Understanding the Potential Dangers of Prion Diseases

2011-01-12 | |
Last updated: 2011-01-12

How Are Prion Diseases Caused?

Although they typically affect humans very rarely, prion diseases can occur for a number of reasons. Based on research from the Scripps Research Institute and University College London, prions can occur spontaneously in brain tissue. In one case, the researchers found that the simple presence of a metallic surface in the brain was enough to trigger the formation of these misfolded prion proteins. While the existence of metallic surfaces in the brain is certainly abnormal, the fact that the mere presence of metal can cause the condition is certainly concerning.

A different cause of prion disease discovered by researchers from the Whitehead Institute is genetic mutation. In their research, the scientists found that a change to a single gene was all that was required for the condition to develop. The single change caused both the accumulation of prions and the ability of these prions to be transmitted from one individual to another. Compared to many diseases that require multiple genetic defects in order to develop, a mutation in a single gene is something that can occur much more easily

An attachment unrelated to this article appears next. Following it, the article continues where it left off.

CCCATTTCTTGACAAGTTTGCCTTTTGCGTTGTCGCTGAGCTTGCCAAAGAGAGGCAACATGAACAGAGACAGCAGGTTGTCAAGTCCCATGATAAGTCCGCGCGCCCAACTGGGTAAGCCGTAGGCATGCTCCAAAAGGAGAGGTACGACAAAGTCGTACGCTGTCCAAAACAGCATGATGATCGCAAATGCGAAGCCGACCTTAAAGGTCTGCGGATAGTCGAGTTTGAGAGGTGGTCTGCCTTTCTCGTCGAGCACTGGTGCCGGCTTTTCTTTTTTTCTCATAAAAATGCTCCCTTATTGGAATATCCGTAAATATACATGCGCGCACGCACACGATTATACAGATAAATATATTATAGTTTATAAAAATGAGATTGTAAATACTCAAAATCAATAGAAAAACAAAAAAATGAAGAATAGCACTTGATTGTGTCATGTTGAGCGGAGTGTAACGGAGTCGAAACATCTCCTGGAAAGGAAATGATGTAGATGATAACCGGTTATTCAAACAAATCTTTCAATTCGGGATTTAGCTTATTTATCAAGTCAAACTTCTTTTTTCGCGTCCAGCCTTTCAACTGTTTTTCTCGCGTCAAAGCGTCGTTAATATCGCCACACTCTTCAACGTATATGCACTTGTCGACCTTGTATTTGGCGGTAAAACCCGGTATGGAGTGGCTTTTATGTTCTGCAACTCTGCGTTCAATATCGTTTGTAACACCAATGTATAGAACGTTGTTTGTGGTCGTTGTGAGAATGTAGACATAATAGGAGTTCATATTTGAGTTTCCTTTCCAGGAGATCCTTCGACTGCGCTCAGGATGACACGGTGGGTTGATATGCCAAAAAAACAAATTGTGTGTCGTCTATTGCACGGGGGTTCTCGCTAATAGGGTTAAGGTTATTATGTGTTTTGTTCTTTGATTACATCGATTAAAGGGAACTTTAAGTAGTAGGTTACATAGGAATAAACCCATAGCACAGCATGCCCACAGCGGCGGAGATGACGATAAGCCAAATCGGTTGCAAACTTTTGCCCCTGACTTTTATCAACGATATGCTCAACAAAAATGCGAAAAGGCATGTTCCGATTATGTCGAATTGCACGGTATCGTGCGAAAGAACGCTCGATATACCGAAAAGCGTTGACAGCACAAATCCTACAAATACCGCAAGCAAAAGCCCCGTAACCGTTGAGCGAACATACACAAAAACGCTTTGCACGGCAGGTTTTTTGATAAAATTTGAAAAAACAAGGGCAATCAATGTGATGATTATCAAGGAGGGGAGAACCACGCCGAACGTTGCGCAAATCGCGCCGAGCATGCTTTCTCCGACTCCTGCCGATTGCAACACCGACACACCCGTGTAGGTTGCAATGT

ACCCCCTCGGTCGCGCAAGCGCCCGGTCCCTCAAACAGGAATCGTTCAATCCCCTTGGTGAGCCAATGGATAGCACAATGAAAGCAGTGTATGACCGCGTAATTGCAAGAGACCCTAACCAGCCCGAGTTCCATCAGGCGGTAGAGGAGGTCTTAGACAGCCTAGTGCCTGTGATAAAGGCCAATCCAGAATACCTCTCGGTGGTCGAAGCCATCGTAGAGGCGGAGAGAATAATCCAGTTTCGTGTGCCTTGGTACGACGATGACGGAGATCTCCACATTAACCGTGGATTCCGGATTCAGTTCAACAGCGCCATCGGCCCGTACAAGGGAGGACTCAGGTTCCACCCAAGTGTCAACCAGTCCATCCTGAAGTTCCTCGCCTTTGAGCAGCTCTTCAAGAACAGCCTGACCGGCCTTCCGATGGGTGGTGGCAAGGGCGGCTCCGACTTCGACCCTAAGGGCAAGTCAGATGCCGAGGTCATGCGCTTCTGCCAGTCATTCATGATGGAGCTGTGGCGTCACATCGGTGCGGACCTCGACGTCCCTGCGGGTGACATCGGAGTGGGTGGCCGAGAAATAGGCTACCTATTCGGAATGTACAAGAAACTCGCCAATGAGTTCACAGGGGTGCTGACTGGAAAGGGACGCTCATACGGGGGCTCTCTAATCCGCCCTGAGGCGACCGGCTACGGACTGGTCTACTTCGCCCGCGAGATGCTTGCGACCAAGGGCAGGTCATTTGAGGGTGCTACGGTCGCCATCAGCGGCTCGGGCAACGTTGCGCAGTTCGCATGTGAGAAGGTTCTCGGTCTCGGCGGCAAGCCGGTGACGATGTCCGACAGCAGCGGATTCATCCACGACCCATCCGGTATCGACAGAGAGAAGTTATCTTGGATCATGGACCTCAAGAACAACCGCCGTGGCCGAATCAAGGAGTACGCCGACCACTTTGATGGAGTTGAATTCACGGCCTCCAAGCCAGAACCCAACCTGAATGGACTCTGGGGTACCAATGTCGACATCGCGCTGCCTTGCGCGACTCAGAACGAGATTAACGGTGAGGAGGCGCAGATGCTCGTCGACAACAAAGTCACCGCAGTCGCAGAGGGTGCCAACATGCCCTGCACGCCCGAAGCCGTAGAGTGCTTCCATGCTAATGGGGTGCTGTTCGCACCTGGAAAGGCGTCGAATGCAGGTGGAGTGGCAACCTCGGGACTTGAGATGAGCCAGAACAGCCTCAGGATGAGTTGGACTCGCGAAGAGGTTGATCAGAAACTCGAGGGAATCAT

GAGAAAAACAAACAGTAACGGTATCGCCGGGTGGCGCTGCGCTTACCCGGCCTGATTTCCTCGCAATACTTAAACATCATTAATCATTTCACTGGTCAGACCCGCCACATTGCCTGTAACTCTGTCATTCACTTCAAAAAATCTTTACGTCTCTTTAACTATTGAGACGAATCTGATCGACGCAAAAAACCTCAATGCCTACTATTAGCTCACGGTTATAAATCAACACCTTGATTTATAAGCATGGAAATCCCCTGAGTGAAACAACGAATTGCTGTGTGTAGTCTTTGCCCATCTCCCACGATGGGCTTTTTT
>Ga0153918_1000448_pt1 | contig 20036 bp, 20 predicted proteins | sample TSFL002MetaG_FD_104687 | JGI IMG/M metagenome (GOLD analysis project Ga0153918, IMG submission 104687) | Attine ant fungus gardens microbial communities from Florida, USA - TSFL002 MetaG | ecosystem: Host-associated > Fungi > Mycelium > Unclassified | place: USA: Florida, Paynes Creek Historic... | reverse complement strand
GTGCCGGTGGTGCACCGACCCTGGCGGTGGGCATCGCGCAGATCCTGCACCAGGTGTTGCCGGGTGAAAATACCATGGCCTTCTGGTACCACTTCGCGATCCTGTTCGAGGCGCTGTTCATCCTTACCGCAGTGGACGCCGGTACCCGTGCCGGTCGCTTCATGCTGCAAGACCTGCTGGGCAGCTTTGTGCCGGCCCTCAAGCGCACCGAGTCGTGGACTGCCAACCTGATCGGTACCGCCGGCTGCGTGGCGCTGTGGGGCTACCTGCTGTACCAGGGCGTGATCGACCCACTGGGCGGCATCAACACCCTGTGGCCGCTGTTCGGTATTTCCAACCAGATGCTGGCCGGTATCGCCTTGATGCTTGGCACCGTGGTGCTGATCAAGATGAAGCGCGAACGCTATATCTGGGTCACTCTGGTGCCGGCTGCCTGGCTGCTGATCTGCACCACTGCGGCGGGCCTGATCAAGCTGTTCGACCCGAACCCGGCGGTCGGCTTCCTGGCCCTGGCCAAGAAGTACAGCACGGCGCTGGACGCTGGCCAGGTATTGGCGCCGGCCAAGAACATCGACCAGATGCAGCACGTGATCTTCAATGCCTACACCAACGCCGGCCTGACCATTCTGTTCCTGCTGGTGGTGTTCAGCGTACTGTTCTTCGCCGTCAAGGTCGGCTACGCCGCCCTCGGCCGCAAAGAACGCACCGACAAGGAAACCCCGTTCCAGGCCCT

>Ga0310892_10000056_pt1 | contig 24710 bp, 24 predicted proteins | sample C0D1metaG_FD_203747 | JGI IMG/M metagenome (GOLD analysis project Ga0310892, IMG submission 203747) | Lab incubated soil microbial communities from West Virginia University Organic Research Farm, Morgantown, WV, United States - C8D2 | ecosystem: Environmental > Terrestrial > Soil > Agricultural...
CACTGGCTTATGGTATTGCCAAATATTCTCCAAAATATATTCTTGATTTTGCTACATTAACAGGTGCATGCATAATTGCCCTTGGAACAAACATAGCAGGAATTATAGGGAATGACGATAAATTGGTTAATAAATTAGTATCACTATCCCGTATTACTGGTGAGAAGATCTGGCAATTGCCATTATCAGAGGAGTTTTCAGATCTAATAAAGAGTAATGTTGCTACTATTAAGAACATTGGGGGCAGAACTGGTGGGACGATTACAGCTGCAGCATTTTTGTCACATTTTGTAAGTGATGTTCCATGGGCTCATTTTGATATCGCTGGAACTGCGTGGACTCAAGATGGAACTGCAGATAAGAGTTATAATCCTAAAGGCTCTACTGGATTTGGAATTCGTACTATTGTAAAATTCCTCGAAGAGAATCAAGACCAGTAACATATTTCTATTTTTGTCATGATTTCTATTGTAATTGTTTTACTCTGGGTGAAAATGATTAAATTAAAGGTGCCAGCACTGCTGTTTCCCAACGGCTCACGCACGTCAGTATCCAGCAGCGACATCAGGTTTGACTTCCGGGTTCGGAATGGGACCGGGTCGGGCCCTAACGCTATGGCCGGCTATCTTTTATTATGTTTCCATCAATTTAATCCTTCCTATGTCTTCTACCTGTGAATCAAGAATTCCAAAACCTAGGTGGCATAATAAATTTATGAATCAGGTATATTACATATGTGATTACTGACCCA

In addition to these forms of disease transmission, yet another way in which prion disease can be passed on is through blood transfusions. In studies involving animals, researchers from the University of Glasgow determined that one animal variety of prion disease that is similar to Creutzfeldt-Jakob disease infected roughly 40% of those animals that received a transfusion from an infected individual. Without any current blood tests that can detect prion diseases, this research suggests that blood transfusions have the potential to pose risks to blood supplies.  

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Category: Disease Information, Disease Prevention, General Health, Health Risks

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